In a decision issued online Monday, March 23, over entrepreneur and media mogul Byron Allen’s Entertainment Studios Networks in a discrimination lawsuit against Comcast, the Supreme Court’s justices have unanimously decided to send the case back to the 9th U.S. Circuit Court of Appeals in San Francisco. The lower court will now determine whether or not is should reconsider Allen’s claims in his $20 billion suit.

In an Op-Ed for, Maurita Coley, President and CEO of the Multicultural Media, Telecom, and Internet Council (MMTC) explains, “The lawsuit arose out of Comcast’s decision several years ago not to carry several Allen-owned television channels, such as Pets.TV and Recipe.TV. Comcast has argued its rejection of Allen’s channels was purely a business decision, reflecting what it viewed as the channels’ limited audience appeal. Allen then promptly filed a $20 billion lawsuit against Comcast, alleging that the company’s refusal to contract with Allen’s company was racially motivated, in violation of Section 1981 of the Civil Rights Act of 1866.

“District Court Judge Terry Hatter – a well-respected African American judge with an apparently strong record on civil rights – dismissed the case three times, finding that Allen had not established a plausible argument that Comcast would have contracted with his company ‘but for’ Allen’s race.

“Allen appealed to the 9th Circuit, which remanded Judge Hatter’s dismissal with a new guideline to the lower court that a plaintiff can state a viable claim under Section 1981 if discriminatory intent plays any role in a defendant’s decision not to contract, regardless of whether race discrimination was a “but for” cause of that decision. Comcast petitioned the Supreme Court to review the 9th Circuit’s decision, and the Supreme Court agreed.”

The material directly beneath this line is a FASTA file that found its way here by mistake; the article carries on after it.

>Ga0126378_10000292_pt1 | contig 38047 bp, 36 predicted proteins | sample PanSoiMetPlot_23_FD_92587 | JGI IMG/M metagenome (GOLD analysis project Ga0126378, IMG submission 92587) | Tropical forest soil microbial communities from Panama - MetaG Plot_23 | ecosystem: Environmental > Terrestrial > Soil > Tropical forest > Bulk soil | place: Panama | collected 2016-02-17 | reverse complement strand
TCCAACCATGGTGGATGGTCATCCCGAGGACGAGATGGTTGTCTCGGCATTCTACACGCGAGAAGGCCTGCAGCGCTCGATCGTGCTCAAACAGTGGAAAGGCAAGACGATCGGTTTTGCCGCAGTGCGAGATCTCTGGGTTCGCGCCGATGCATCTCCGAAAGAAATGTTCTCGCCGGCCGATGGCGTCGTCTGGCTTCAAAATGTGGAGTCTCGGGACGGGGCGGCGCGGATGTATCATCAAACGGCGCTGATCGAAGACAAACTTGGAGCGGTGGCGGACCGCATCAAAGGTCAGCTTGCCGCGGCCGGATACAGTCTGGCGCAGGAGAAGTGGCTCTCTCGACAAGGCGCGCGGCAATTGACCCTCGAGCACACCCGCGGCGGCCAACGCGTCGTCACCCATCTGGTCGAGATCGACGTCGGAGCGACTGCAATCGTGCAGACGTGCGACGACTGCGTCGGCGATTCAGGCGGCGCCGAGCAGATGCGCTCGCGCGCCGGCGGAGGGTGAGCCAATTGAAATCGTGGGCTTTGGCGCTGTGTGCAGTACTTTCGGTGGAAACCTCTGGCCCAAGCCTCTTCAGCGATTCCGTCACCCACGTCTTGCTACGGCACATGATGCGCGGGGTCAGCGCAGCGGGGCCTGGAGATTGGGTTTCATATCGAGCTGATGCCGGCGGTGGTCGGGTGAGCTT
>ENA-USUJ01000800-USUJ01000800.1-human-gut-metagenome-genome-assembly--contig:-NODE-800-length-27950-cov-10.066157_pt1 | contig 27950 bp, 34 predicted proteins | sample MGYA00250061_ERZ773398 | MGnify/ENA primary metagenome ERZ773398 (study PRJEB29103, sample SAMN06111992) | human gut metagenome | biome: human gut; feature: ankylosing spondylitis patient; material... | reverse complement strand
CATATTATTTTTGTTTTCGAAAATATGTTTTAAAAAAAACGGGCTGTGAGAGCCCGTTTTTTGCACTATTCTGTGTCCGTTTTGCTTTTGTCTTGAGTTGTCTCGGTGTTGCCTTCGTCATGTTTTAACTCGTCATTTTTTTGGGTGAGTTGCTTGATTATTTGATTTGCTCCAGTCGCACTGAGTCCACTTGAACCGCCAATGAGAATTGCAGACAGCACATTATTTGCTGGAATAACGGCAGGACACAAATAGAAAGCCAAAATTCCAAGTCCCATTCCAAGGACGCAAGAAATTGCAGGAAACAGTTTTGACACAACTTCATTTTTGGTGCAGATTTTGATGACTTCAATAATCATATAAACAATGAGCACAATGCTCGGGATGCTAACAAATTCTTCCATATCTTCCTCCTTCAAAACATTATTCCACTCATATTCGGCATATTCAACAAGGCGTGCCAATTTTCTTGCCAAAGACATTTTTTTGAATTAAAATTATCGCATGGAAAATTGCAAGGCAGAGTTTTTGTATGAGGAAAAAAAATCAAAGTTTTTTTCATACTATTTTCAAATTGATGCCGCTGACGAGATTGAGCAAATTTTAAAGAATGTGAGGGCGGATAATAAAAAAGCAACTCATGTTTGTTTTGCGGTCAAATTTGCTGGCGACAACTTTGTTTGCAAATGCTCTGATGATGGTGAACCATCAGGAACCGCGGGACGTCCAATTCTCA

The Supreme Court filing, Comcast Corp vs. NAAAOM, was the result of an appeal by Comcast of the 9th Circuit’s decision.

Comcast argued that the Section 1981 ban can only be interpreted as requiring “but for” causation. It argued that everyone must have “the same right” as white citizens “to make and enforce contracts.”

Comcast assured the justices that reasons that have nothing to do with race, such as a lack of bandwidth, and its decision to focus on news and sports content, were the basis of their decision not to carry ESN’s channels. Moreover, Comcast noted it had, for many years, carried numerous other African American-owned networks.

ESN countered that Comcast’s position would prohibit a plaintiff who alleges that race was a motivating factor for the refusal to contract from conducting fact-finding discovery on the claim, no matter how strong the evidence of racism, unless the plaintiff could meet the stringent requirement of plausibly alleging that race was the ‘but-for’ cause of the refusal to contract.

That, ESN reasonably insists, is an extremely high and difficult hurdle because “the defendant typically is the only party with access to evidence of the defendant’s motives.”

On Monday, Comcast released the following statement, “We are pleased the Supreme Court unanimously restored certainty on the standard to bring and prove civil rights claims. The well-established framework that has protected civil rights for decades continues. The nation’s civil rights laws have not changed with this ruling; they remain the same as before the case was filed.

“We now hope that on remand, the 9th Circuit will agree that the District Court properly applied the law in dismissing Mr. Allen’s case three separate times for failing to state any claim.

“We are proud of our record on diversity and will not rest on this record. We will continue to look for ways to add even more innovative and diverse programming that appeals to our diverse viewership and continue our diversity and inclusion efforts across the company.”

NNPA attempted to contact Byron Allen’s attorneys for a statement. However, at the time of this writing, neither Allen nor his attorneys have provided any comments.